- Summer Guide
- College Guide
- Author Interviews
- Celebrity interviews
- College Articles
- College Essays
- Educator of the Year
- Personal Experience
- Travel & Culture
- Current Events / Politics
- Drugs / Alcohol / Smoking
- Entertainment / Celebrities
- Love / Relationships
- Movies / Music / TV
- Pop Culture / Trends
- School / College
- Social Issues / Civics
- Spirituality / Religion
- Sports / Hobbies
- Community Service
- Letters to the Editor
- Pride & Prejudice
- What Matters
The Perfect Lie
I loved him before I had even laid eyes on him. Me and my fourth grade friend sat in my room, trading stories. She mentioned him, a footnote in an elaborate story that made no sense in reality. It was obvious from that moment she didn’t like him too much.
It only made him more interesting.
I had his class in fifth grade. Somehow, someway, I loved him more than the air I breathed.
He wasn’t the greatest looking guy. I had been told so since my first confession in the middle of that year. ‘You’re too good looking for him’.
If they meant to cure me of him, it only heightened my longing. I was pretty, sure, but I was plain. Tall, slightly chunky, nothing that couldn’t be covered by a t-shirt. I was consistent. Hair always up, jacket zipped all the way to my chin. I was quirky, I got caught in globs of insults about my nerd stature. I frequently thanked my popular forever friend for repeatedly pulling me out of the metaphorical trashcan. I was liked by only a few people, hated my most and generally preferred being alone.
He had it lucky. I am still attempting to comprehend what it is about guys that makes all of them friends, despite social stature. The jocks frequently asked him questions, the good-looking ones punched him in the arm and laughed at his intelligent jokes, his nerdy friends memorized pi to the greatest extent they could, and then he would memorize further still. His perfect world was too far out of my reach, and though I was smart, he was smarter still.
I must give it to my friends that he really wasn’t a looker. He had medium length brown-red hair, freckles that disguised zits and blackheads, and crooked, oversized teeth. He was tall for his age, I was still taller than he was, but he looked like a string bean compared to me. And I loved him for it.
We spoke very few times in all the years we shared classes, but that never made me love him any less. I kept at a distance because I was afraid of his perfection, and I realize how silly it was.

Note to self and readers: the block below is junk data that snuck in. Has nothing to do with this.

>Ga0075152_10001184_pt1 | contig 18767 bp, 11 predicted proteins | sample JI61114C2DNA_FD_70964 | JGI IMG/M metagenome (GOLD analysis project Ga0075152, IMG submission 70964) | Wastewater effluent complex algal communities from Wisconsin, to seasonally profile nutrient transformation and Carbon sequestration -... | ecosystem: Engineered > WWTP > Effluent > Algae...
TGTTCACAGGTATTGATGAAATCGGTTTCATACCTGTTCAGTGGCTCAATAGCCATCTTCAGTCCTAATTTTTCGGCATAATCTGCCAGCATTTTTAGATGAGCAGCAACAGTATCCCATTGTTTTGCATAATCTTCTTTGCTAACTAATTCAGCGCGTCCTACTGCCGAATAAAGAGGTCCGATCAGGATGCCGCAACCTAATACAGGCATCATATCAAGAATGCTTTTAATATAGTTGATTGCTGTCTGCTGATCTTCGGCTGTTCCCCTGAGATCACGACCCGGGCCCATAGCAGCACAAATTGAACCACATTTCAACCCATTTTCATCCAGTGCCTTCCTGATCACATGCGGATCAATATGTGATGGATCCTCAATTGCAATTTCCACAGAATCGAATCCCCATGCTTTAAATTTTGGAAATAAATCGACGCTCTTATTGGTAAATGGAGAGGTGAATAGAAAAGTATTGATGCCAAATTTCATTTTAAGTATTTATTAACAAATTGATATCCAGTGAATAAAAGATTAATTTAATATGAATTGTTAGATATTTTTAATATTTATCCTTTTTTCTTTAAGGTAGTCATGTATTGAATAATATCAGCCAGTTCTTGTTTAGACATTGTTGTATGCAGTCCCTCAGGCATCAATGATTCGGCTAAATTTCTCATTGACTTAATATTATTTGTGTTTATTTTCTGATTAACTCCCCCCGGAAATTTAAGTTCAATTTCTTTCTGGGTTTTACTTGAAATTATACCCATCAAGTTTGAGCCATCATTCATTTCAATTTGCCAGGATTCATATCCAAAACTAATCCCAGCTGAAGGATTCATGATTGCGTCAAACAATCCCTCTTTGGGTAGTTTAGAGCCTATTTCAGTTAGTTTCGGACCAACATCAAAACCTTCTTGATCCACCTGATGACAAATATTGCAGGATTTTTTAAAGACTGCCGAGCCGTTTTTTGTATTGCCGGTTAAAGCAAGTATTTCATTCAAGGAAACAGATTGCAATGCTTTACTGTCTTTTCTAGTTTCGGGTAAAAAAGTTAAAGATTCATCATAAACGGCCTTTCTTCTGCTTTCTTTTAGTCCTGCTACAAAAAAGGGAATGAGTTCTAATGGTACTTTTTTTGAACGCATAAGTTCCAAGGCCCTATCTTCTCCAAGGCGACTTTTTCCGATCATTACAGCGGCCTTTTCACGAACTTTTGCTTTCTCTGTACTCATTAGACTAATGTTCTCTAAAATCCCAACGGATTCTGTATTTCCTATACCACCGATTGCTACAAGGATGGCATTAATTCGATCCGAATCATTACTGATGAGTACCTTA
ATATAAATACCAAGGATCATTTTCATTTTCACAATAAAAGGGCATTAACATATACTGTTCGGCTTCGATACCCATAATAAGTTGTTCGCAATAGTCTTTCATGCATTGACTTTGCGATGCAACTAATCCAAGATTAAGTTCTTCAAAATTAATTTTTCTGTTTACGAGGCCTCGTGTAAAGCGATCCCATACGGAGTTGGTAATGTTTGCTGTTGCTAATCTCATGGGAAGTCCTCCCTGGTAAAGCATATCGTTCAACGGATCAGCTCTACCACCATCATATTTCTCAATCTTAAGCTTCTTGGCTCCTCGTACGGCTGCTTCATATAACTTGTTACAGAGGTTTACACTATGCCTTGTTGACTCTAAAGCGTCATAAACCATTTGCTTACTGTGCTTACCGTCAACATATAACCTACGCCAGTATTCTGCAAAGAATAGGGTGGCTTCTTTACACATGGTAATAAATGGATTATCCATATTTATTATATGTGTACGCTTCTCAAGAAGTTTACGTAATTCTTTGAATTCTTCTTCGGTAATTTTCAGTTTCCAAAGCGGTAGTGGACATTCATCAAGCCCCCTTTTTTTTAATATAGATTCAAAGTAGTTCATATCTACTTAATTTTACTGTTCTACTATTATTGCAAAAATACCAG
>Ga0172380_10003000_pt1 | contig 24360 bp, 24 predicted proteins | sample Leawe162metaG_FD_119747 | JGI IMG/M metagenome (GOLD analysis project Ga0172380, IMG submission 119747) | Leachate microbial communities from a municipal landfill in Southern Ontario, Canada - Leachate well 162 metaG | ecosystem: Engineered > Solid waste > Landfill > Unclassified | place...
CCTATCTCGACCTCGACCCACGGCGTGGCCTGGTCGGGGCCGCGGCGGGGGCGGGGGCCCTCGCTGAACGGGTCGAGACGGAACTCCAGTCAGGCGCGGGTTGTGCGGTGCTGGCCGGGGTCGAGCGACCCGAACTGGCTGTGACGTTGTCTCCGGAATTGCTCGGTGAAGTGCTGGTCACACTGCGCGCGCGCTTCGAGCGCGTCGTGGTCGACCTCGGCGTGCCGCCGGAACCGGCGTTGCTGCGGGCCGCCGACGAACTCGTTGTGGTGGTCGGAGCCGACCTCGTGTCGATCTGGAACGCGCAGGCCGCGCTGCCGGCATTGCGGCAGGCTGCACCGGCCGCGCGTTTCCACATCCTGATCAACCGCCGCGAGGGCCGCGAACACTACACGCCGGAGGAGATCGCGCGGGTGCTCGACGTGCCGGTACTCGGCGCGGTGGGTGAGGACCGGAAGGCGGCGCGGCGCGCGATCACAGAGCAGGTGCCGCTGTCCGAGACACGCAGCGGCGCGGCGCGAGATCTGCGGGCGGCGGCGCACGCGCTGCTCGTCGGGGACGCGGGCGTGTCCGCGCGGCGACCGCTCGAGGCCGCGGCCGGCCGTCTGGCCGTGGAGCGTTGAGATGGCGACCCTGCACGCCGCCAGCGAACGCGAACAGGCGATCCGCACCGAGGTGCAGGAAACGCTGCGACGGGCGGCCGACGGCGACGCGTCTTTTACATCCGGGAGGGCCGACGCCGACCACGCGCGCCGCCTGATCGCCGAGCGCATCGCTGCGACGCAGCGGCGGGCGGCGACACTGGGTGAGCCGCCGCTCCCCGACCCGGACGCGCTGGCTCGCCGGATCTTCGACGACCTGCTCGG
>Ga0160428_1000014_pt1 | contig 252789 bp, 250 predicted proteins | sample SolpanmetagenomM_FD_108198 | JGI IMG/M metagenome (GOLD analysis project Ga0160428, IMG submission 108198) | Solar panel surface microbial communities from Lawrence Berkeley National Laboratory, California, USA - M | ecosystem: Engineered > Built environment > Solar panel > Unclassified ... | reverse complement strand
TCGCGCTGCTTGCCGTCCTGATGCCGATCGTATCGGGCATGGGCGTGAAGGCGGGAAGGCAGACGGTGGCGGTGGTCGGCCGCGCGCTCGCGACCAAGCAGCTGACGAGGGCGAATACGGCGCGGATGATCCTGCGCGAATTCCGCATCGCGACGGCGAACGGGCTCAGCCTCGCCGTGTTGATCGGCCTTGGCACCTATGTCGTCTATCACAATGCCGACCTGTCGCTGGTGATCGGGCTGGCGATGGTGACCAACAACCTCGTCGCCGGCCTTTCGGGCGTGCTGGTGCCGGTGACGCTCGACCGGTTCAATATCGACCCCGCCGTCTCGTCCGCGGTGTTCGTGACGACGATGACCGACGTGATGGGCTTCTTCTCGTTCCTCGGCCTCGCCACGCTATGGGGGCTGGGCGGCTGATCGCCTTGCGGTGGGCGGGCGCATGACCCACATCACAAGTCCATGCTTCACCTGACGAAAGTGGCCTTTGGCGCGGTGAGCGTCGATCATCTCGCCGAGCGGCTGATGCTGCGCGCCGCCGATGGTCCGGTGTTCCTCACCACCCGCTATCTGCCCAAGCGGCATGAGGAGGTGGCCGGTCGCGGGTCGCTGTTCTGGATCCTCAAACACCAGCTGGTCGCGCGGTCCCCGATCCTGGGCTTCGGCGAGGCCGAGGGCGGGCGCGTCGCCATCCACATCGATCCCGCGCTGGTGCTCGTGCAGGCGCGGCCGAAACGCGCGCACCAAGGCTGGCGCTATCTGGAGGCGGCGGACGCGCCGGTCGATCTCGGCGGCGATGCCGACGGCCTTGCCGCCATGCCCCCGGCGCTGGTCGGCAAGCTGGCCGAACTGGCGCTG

I’m not exactly sure how it happened, but we became close by the end of the sixth grade. Too close, as I would find later.
Habit, force of habit, too much, a drug I was addicted to.
Seventh grade brought about the whole ‘going-out’ thing. We were both fans of logic, and it was only logical that we should try this new trend out.
His kiss was like fire, and I burned for him alone. As I grew out of my awkward stage, he didn’t, but grew several inches taller than me, still short enough for me to rest my head against his chest as he held me close.
A broken heart later, I went with his best friend, and struggled to let go of him. Why did I break our relationship to pieces? It took two broken arms for me to love him again and confess once more. Separation anxiety all over again.
We continued on the path we had before and it seemed like I would love him forever. Our peers now commented on how perfect we were for each other, instead of how we were different. I suppose they learned it was pointless to argue otherwise.
High school would bring about changes I was afraid to make. Fear ruled my life, fear of failure, fear of being alone. While he was excited for it, I shrunk back and worried about our future.
The signs were there before school even began, and I should have saved myself the pain of loosing him to another woman. But the fear I had of repeating my mistake, the mistake of letting him go and knowing there was a chance he still loved me. I couldn’t do it.
On Halloween, exactly two years after I had first confessed my undying love for him to his face, I stood in the cold, clutching tightly to him for I was afraid I would loose him if I ever let go.
“We had a good eight months,” he said.
He might have shot me with a machine gun at point blank range. “Yes,” My voice was steady as I pulled away from him.
“We’ll still be friends?”
“Always,” I replied instinctively. My world swirled around me, time wasn’t relative anymore, I kept one hand on his shoulder.
Was that my imagination? Or was I sorry for myself?
I was so afraid, I did the only thing I could think of. “It’s alright. I was going to end it Monday anyway,” I put up this unbreakable ward and wouldn’t drop it even for my closest of friends.
He relaxed beneath my hand, and we returned to the party.
I did not permit myself to think about him until my parents were well asleep. Never had I cried so deeply, and then I realized, I was going to end it Monday. It was obvious he didn’t like me anymore. It was obvious.
Two months later, I realized as I poured my heart into the retelling of the tale to my friend that I had told the perfect lie. It was a lie so perfect, I had believed it.
Now each time I see him, I see the man I loved so much, I had to let him keep living life the way he thought it should be. Maybe one day, we will return to the friendship I so miss now that I’m only a footnote in his history. He can tell his future wife about his first girlfriend and maybe he might smile at the thought.
But things are the same for me. I still feel the emptiness that the denial of my drug has left me with, and like a rubber band, my thoughts come back to where they have lingered so long.
They say you can only tell a perfect lie once. Can I lie perfectly once more, saying to myself, ‘I don’t love him anymore.’ and be telling the truth?